After work, I picked him and his friend up and bought them ice cream.

Ethan did a moderate amount of light-hearted complaining about the job, saying again that it was hot, boring and that he will definitely be working in air-conditioning at a “real job” someday as an adult. I pointed out that this is great to keep in mind, when he complains about school. ๐Ÿ˜‰ I also pointed out that for many adults around the world, this type of farm job IS THEIR REAL JOB. So, how about we pause and just think about and appreciate that for a second.

He kind of shuddered at the thought of doing this for a lifetime, and basically said no way. (Like I said, it’s a good life experience!)

Anyway, so far, so good. His lunch is packed again for day #2!

Thought of the Day:

Stay close to people who feel like sunshine. ๐Ÿ˜Š

Daily Gratitude:

I am grateful that Ethan is planning to go back for day 2. (Honestly, it did cross my mind that he might come home and say, Nope. Not doing that.)

8 thoughts on “Workin’ man blues”

  1. What a great life experience! I did something similar around his age or maybe a bit older? But we were walking bean fields and had to chop down corn stalks w/ a machete. The pay was NOT $11/hour. I can’t remember what we got paid and I think we only did it for 2 weeks? It was a HARD job – lots of bending over! Definitely makes you appreciate the workers who are picking strawberries and doing other back-breaking work.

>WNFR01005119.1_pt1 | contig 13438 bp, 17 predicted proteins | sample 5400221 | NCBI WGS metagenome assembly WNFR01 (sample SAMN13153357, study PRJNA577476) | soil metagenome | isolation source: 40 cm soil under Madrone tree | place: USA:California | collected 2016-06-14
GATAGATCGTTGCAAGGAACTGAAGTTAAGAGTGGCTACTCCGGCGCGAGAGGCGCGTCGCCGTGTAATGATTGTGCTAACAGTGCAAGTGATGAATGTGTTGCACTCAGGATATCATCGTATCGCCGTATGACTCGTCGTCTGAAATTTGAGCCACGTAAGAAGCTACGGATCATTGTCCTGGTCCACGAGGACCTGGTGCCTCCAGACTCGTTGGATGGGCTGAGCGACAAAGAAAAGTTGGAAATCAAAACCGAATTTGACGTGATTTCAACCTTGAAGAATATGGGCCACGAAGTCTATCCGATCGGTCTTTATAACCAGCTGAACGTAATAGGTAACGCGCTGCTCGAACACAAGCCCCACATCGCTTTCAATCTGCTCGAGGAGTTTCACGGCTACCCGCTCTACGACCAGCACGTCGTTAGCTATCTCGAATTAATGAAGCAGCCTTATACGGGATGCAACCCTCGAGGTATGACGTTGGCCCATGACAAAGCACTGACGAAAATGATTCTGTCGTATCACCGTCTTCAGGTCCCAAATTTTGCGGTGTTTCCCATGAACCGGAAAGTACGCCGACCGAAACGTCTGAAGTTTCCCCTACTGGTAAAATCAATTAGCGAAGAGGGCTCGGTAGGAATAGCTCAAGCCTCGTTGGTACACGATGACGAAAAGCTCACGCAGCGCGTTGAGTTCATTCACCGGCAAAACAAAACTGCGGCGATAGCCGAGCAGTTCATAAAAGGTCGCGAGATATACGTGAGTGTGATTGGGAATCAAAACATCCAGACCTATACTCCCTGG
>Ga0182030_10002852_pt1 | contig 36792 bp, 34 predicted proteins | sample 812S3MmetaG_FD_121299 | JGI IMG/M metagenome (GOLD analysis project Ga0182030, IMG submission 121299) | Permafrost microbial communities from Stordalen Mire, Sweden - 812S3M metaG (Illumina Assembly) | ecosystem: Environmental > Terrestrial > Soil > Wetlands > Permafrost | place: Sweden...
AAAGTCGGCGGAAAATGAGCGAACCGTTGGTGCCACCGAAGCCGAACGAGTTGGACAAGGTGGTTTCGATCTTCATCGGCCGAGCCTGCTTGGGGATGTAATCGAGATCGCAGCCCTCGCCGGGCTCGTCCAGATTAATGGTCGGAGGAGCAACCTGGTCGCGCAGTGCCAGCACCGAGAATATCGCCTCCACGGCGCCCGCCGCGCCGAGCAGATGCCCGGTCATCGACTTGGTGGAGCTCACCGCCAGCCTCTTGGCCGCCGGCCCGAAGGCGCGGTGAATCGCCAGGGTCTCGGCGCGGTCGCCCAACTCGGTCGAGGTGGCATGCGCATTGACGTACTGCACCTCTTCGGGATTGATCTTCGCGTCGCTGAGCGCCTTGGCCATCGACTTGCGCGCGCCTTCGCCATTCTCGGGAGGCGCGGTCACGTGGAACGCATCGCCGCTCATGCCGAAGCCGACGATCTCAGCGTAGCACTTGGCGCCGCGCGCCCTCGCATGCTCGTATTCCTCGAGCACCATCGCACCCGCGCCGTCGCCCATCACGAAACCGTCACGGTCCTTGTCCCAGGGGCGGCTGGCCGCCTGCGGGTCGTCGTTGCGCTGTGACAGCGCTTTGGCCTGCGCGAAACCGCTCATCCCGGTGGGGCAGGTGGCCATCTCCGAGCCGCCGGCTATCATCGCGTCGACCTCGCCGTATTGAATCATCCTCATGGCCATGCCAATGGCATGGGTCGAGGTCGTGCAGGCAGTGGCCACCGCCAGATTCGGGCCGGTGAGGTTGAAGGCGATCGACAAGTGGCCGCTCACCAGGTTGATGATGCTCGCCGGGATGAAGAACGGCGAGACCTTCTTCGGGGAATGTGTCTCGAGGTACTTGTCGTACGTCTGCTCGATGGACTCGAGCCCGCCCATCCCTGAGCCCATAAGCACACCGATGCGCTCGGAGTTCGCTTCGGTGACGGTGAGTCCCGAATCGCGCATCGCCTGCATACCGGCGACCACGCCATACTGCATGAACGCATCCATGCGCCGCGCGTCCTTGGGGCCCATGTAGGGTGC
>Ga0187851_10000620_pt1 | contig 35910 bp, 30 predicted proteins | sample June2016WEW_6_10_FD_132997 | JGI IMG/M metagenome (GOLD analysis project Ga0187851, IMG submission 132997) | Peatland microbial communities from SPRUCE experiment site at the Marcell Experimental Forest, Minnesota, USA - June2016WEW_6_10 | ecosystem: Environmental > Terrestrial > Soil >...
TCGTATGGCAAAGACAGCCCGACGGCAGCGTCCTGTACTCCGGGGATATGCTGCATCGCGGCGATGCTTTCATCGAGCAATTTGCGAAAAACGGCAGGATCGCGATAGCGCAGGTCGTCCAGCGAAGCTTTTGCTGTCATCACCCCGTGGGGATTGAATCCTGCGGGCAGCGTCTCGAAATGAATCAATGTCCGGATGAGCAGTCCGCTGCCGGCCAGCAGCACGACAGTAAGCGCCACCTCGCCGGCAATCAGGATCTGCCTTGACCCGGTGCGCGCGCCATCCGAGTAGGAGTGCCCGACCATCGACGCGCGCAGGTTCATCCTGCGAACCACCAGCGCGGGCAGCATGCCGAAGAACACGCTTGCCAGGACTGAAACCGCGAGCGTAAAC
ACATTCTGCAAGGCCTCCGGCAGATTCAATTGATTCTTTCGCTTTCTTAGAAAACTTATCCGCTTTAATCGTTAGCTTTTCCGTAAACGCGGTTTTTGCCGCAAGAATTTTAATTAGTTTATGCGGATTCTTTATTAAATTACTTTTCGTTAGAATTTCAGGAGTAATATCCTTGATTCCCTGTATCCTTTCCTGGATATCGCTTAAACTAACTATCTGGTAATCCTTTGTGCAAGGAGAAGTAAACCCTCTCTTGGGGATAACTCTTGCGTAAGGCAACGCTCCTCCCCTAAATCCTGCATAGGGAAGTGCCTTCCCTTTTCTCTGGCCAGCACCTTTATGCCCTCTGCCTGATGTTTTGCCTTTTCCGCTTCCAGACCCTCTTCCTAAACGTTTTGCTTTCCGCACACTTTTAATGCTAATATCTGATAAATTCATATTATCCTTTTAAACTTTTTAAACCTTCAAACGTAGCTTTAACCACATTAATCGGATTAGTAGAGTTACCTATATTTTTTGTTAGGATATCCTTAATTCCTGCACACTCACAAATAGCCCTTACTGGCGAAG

I wasn’t able to get a “real” job until I was in college since I lived in a tiny town. I would have loved to have been able to work at McDonalds or something like that. Instead I worked for my parents in the summer at their business or mowing lawn for them. They did pay me for that chore since it was time consuming. Then from 10th-12th grade I taught piano lessons and charged 5/lesson, I think? Maybe 10? I had 10 students so it wasn’t a ton of money, but it was something.

    Love that he wants to save so much of what he is making! That is a good trait to have! Phil and I are both savers, but Phil is especially a saver. His mom spoke at our wedding and talked about they took the boys to a gift shop on a trip and said they could pick something out – Phil picked out a book about the history of money!! So he had an interest in money and was frugal from a young age. I hope our boys have that trait as well.